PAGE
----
Very important!!!! I opened this blog to get this shit out of my head. My own psychotherapy for my friends, and family. I think it is really important to take them with you. They are afraid, too. Mostly because of the lack of information. And their helplessness. They can help a lot! Tell them and give them a productive way to handle the illness.

What does it feel to receive Chemotherapies?

It HURTS so bad-NOT! I don’t feel anything at first. After an hour of my infusion I felt tired and sometimes my nose and forehead started to prickle. The adverse effects started mostly in the afternoon 3 or 4 hours after my chemo. In this time I was at home and it knocked me down. It was like a bag of potatoes on every part of your body (no potato crisps). I were very sleepy. The day after it felt like I had a big heavy stone in my stomach. My mouth were dry and my appetite were low. I would say I was a Vampire with no energy  who was damned to lie in the bed. After a day I walked like a zombie around my home and in to the city. I make the best out of it! I watched my favorite sport events, used twitter to the fullest and read a lot of e-books from dreamspinnerpress. 😀 I think activity is important and it’s starts with the brain.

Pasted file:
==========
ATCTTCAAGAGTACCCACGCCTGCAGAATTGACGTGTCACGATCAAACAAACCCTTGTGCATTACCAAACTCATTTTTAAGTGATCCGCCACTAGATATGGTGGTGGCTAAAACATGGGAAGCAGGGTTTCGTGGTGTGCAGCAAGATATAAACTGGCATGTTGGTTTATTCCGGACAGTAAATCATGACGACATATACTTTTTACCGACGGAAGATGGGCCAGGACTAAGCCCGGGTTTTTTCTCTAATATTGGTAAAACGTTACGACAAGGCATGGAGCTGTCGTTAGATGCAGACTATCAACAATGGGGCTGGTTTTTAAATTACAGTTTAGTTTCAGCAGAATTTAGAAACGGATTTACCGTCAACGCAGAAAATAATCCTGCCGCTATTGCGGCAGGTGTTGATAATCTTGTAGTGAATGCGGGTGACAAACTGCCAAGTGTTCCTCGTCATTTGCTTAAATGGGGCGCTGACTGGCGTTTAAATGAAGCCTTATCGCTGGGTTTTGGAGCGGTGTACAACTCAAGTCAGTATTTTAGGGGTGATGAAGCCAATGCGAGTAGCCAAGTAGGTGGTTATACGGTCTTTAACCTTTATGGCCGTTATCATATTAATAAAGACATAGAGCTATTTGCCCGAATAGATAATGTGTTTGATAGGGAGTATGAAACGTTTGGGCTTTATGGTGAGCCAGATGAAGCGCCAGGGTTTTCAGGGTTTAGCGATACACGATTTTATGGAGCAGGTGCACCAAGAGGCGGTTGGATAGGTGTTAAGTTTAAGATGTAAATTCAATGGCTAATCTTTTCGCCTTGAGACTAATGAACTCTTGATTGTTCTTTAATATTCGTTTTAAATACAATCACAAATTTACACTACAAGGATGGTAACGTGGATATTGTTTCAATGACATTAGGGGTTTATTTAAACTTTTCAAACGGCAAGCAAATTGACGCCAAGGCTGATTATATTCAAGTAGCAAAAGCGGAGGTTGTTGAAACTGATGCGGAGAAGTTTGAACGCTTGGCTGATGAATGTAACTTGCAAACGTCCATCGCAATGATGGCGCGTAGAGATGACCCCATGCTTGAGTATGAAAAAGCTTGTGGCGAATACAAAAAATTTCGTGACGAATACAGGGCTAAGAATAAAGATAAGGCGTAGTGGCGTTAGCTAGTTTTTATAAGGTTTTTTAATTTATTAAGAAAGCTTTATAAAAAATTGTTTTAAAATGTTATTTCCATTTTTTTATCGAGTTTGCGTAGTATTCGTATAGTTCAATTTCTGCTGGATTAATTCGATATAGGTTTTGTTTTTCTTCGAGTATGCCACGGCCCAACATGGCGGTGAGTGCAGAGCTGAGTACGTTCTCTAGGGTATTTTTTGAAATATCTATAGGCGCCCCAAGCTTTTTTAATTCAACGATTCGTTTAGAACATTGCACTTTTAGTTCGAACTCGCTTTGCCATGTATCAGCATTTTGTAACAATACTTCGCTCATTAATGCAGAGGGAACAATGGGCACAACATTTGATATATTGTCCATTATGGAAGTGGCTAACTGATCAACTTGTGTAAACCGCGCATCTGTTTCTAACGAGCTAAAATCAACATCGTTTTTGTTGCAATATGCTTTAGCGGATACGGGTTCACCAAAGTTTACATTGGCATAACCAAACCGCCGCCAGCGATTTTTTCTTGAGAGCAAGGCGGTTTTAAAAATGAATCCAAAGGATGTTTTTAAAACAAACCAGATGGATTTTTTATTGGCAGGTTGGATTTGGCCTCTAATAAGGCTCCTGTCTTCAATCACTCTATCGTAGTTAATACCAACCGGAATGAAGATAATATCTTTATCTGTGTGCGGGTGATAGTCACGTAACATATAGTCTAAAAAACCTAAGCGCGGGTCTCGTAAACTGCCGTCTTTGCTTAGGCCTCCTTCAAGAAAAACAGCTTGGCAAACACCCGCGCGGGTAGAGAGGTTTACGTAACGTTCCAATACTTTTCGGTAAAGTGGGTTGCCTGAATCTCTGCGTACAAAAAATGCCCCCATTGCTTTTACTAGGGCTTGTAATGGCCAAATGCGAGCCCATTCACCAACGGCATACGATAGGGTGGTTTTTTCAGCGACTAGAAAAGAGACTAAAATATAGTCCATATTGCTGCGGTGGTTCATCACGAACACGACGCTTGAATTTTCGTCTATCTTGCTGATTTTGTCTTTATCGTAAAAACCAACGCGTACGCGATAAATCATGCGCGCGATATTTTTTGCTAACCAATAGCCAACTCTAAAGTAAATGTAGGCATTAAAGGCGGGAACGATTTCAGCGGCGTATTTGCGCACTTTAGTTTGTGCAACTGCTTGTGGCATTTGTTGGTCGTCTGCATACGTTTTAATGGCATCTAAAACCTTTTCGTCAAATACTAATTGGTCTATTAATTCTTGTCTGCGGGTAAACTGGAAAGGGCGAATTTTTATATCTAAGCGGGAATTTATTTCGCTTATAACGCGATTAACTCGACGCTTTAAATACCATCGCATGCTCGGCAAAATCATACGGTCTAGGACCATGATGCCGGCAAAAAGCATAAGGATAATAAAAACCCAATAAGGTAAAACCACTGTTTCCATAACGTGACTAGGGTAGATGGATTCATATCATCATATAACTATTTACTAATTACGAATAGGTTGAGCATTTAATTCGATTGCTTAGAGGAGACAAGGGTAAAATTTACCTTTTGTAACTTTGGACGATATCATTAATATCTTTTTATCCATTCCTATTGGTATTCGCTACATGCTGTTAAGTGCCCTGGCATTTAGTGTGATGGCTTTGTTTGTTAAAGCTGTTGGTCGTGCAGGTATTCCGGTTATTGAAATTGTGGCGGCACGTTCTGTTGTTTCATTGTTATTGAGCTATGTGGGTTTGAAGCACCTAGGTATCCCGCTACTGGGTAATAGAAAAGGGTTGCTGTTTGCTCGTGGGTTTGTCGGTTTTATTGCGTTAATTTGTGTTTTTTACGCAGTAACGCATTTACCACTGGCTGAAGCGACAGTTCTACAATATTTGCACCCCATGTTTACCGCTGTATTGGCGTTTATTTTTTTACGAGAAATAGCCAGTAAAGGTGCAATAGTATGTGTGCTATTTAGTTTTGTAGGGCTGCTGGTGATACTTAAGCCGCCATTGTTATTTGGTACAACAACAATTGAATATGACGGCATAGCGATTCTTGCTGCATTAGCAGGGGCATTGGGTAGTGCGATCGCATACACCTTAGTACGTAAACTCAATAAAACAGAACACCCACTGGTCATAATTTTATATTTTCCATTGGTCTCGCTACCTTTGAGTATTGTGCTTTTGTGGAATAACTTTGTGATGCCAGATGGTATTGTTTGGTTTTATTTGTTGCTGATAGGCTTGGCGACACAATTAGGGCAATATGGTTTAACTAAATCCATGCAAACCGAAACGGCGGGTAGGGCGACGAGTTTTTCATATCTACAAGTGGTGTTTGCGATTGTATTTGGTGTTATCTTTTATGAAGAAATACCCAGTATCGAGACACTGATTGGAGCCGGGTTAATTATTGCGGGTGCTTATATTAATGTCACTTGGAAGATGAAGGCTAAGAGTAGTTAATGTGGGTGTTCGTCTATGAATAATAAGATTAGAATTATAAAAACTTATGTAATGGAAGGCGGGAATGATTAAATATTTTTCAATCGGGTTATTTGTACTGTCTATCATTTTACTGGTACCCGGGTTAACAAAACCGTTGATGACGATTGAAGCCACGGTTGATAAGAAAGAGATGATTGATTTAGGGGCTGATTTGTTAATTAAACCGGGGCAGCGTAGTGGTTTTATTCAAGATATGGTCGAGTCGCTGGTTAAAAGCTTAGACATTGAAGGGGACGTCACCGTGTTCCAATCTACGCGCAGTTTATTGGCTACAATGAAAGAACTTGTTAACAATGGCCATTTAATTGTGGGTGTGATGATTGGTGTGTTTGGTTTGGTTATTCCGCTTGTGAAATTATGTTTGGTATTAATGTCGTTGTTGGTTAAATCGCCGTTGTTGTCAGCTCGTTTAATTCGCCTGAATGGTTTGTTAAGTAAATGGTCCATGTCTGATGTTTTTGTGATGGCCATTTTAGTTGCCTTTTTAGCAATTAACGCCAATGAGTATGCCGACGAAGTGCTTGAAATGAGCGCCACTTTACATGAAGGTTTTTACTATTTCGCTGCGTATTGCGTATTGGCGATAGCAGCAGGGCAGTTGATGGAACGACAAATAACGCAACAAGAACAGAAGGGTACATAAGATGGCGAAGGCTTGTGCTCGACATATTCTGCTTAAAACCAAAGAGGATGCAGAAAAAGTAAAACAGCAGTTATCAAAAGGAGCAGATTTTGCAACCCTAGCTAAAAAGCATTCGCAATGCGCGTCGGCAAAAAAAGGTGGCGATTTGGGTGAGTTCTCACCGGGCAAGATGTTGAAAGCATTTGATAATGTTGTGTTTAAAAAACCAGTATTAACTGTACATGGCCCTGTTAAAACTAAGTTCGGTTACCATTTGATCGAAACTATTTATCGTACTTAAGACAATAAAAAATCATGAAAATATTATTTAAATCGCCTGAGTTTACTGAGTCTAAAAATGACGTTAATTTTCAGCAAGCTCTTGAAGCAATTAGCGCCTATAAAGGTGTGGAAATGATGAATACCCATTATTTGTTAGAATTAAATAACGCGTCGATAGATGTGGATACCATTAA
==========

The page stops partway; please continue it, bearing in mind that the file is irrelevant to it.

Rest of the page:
Did you change your eating habit?

Yes and No. I listened more to my stomach. At first I was afraid to loose weight and talked to a nutritionist about it. I got drinks for vitamins, calories and minerals but after some weeks I didn’t saw a lack, and stopped with it. I eat more fresh fruits and vegetables. No instant meals and an lesser extant of meat, too. I got a really great book with a lot of food and the impact on the gut. So there is chocolate, crisps,  and sugar on my list. and a very colorful diversity of fruits and vegetables.

Since august you got metastases how do you handle it?

It’s different than before. I was deeply shocked regarding the chronic situation. I had the feeling the death is waiting for me. There is no cure, and at first I was in pain. I got metastases in my bones which is a good fact, too. The medicine I got is very helpful and can stop the increase. But I had to wait for my first check up to be sure I started a new anti-hormone therapy to cut off my estrogen. It takes 3 months to see a first change. I was very nervous, tired because of fatigue and the very very exhausting paperwork for my financial safety. Last week came the results from my computer tomography and it shows that my metastases stops to grow and on some parts it started to decrease. So, GOOD NEWS!

Feel free to give comments or to read the other articles.

Greetings your